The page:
grandcameo
grandcameo on September 21, 2005 at 7:50 am

I read from some vertical files at the Centennial Library that the Garrick was remodelled and expanded into a twin because it was in such a bad state of dis-repair. Can anyone further this?

And what was this about the ceiling caving in?

HMcK
HMcK on August 3, 2005 at 7:51 pm

PT, I have just visited with Agnes Forsythe’s cousin Elliott in London and he confirms that she would have been a cinema/theatre organist. Also that when he met her in 1960’s she was married to Chisholm, but always performed under her maiden name. I would be ever so pleased to have any contact and information regarding her and her family. Thanks,
Heather

HMcK
HMcK on February 6, 2005 at 2:37 pm

PT and Sam_e, Thank you for your replies. I only know that the Agnes Forsythe I am looking for was likely born in 1920s to RM Forsythe and his wife May. He came from Ireland. They also had a son Bobby. I have a newspaper picture of Agnes marrying J R Harrod at Trinity Baptist Church. The paper title reads Winnipeg, Tuesday April 9, 1946. I had also been told that she was an accomplished musician – which is how I came across this web page. She would have been a cousin to my grandfather. Any information you can get would be greatly appreciated.Thanks.
HMcK

PGlenat
PGlenat on February 5, 2005 at 9:00 pm

The Walker/Odeon/Walker/Burton Cummings theater is listed on Cinema Treasures under Burton Cummings Performing Arts Center. See that listing for further comments on that theater.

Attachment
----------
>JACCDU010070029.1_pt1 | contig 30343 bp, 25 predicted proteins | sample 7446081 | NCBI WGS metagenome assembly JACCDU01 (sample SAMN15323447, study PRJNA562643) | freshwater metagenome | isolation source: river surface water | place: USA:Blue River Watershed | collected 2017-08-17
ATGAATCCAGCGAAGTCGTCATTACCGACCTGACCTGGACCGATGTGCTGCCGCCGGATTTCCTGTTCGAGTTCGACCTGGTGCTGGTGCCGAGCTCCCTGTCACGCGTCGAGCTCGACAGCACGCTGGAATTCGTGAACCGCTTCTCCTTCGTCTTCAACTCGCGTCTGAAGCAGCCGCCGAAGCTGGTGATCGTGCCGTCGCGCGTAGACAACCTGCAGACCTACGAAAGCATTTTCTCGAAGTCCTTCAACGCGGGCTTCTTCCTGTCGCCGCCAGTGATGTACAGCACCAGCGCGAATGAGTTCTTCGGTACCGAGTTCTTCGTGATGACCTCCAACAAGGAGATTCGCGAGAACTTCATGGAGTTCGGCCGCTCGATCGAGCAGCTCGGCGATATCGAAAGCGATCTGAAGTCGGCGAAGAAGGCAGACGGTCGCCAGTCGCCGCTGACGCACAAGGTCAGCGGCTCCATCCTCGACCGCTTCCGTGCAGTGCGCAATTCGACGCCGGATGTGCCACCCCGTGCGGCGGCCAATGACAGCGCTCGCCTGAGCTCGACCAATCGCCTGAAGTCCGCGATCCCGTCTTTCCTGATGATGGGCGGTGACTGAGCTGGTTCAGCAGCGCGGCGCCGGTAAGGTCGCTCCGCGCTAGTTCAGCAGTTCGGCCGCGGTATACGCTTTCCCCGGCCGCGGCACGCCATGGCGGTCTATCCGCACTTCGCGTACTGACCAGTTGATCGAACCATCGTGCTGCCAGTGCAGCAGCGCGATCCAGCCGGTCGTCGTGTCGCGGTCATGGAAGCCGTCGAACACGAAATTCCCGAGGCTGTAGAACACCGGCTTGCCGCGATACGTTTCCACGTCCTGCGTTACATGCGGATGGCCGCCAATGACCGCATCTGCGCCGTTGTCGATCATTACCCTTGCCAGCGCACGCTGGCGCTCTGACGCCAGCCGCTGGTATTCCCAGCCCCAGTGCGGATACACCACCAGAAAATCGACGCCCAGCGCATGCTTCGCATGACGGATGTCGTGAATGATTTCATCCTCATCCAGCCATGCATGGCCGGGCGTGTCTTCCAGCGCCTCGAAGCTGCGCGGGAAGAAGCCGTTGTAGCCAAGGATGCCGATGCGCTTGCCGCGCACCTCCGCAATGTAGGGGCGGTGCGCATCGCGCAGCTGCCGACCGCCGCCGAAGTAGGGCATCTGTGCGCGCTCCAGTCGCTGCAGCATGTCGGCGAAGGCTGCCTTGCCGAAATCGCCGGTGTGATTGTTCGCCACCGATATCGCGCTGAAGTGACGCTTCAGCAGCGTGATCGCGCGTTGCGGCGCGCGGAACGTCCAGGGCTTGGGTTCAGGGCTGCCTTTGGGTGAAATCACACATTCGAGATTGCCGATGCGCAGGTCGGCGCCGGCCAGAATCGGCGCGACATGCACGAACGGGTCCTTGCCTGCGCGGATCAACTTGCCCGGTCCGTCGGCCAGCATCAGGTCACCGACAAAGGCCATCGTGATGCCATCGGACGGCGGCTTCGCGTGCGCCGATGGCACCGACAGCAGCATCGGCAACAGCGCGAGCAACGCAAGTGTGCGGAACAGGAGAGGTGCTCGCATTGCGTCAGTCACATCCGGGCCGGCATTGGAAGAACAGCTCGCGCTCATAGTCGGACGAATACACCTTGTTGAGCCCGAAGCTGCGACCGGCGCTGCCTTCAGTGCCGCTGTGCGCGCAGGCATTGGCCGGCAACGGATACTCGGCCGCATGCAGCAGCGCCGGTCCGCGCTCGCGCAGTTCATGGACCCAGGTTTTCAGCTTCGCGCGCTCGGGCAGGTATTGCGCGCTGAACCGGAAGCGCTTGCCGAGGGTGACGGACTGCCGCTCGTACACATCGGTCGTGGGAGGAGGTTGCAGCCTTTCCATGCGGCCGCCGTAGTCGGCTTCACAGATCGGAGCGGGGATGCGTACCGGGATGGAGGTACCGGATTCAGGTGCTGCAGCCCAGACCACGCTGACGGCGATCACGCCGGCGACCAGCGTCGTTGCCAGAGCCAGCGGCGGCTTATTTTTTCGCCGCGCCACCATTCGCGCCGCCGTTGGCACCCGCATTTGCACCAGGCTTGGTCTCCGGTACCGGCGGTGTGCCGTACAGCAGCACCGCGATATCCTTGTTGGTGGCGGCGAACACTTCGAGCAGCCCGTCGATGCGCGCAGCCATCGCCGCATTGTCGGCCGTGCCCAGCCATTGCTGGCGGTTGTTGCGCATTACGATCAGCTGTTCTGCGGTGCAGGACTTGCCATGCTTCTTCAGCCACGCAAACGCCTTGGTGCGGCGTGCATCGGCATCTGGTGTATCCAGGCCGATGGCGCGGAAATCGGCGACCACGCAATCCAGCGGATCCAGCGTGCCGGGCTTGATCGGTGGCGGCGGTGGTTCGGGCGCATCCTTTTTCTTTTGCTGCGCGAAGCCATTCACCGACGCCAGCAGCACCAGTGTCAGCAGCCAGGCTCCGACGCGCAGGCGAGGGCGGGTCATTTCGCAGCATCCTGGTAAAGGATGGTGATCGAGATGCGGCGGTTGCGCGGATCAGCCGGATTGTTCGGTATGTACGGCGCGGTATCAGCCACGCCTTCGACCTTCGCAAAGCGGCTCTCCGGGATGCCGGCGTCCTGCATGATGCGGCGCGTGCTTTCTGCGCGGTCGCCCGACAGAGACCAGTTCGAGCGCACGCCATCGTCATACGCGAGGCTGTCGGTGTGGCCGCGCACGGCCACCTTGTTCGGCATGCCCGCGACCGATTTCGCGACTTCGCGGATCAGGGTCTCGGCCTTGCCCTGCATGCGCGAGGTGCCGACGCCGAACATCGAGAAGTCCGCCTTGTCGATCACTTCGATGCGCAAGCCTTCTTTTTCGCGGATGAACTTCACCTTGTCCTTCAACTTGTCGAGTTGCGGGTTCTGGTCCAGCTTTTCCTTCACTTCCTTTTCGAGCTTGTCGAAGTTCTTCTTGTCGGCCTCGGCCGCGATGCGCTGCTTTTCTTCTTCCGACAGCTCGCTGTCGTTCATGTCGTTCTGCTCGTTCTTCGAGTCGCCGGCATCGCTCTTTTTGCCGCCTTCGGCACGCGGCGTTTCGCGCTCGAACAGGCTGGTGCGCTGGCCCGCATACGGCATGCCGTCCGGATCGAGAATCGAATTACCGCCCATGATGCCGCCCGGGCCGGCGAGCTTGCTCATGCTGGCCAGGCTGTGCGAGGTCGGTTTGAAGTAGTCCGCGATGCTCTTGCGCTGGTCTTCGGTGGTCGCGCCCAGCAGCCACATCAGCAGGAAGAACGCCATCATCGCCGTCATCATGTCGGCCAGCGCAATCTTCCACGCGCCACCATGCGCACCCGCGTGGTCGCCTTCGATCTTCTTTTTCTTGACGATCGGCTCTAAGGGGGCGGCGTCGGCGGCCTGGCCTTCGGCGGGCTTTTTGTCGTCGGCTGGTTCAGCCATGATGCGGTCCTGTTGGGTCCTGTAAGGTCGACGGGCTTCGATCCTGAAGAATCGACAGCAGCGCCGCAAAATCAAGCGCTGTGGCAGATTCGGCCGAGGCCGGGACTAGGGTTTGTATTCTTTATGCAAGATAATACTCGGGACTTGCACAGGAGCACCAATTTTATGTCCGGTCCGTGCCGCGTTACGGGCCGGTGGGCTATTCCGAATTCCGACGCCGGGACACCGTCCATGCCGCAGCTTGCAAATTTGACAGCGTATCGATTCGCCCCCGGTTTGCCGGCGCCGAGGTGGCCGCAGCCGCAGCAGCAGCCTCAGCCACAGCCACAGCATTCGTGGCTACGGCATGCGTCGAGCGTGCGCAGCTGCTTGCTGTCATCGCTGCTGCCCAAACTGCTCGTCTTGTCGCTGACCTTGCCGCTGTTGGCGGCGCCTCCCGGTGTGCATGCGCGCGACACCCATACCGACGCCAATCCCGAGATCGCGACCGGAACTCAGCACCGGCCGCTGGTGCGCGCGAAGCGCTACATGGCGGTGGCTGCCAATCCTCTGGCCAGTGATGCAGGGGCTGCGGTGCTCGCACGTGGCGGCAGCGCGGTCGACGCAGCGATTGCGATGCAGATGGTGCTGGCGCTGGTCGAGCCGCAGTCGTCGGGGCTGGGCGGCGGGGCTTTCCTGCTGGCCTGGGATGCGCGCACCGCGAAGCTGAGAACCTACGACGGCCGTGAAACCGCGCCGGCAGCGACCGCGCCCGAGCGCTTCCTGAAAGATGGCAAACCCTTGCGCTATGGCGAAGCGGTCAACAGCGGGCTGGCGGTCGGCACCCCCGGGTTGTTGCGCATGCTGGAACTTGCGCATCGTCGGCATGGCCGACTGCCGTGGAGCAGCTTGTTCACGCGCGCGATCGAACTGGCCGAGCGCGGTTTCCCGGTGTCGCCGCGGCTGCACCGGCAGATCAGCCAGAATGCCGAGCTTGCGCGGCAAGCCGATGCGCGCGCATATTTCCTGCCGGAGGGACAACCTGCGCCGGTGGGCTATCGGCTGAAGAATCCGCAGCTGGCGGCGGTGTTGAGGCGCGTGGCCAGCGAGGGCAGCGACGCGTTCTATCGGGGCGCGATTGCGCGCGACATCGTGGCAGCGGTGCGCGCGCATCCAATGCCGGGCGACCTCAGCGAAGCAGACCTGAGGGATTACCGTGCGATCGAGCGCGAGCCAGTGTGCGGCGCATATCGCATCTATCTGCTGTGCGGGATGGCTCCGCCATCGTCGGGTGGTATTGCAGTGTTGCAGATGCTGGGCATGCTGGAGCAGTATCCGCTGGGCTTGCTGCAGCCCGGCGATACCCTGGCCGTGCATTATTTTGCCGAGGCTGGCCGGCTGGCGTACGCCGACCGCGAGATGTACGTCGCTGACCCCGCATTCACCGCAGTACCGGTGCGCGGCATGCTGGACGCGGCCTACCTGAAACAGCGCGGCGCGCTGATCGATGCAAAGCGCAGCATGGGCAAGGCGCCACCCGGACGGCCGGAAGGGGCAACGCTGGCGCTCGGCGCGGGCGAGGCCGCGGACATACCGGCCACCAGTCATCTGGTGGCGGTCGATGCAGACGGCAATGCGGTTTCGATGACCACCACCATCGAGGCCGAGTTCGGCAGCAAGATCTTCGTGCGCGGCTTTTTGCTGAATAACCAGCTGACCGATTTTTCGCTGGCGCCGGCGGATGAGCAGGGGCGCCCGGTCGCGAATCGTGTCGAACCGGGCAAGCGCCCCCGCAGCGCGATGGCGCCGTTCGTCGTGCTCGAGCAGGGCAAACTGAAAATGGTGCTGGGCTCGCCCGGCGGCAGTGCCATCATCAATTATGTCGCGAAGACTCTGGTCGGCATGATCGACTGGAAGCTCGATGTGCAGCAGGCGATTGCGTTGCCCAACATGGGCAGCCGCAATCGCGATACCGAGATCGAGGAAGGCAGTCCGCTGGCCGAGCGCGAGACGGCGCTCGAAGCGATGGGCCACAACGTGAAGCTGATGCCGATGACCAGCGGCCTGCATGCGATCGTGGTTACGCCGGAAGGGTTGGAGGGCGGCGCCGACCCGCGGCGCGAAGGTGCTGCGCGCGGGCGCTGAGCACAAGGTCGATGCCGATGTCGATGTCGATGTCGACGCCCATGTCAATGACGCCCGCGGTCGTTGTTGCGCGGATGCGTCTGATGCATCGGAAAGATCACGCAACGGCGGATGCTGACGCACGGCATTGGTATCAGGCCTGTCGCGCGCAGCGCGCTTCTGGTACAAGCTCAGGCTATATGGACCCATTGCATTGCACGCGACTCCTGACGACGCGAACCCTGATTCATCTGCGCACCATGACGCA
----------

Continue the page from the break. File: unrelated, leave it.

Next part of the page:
pataylor
pataylor on February 5, 2005 at 5:19 pm

Regarding the Garrick Theatre Pipe Organ:
The numbers from the book are bang on. There was no “CONSIDERABLE” pipe damage from the move. Just a fair amount of minor damage. HOWEVER, the pipes were stored planted on the (2) chests under plastic with the treble (small) pipes right outside the door to the Walker orchestra pit. Someone came thru' that door and just walked on the pipes. A “map” of the chests and damaged pipes shows a clear “footprint” pattern of damage. Most of it has been repairable, so far. Only 7 ranks have been restored. At the price we paid, I got no complaints.

As to “..its power ..” – a huge scale Tibia Plena, a fat, smooth Diapason and a Brass Trumpet no doubt helped give that impression.
The Tibia Plena has not been planted as we have enough “power” for our studio. The Brass Trumpet is the only rank badly robbed – missing 13 pipes below middle C. So it won’t be planted for a while, yet.

Any stories of the Garrick theatre before twinning are highly prized and appreciated.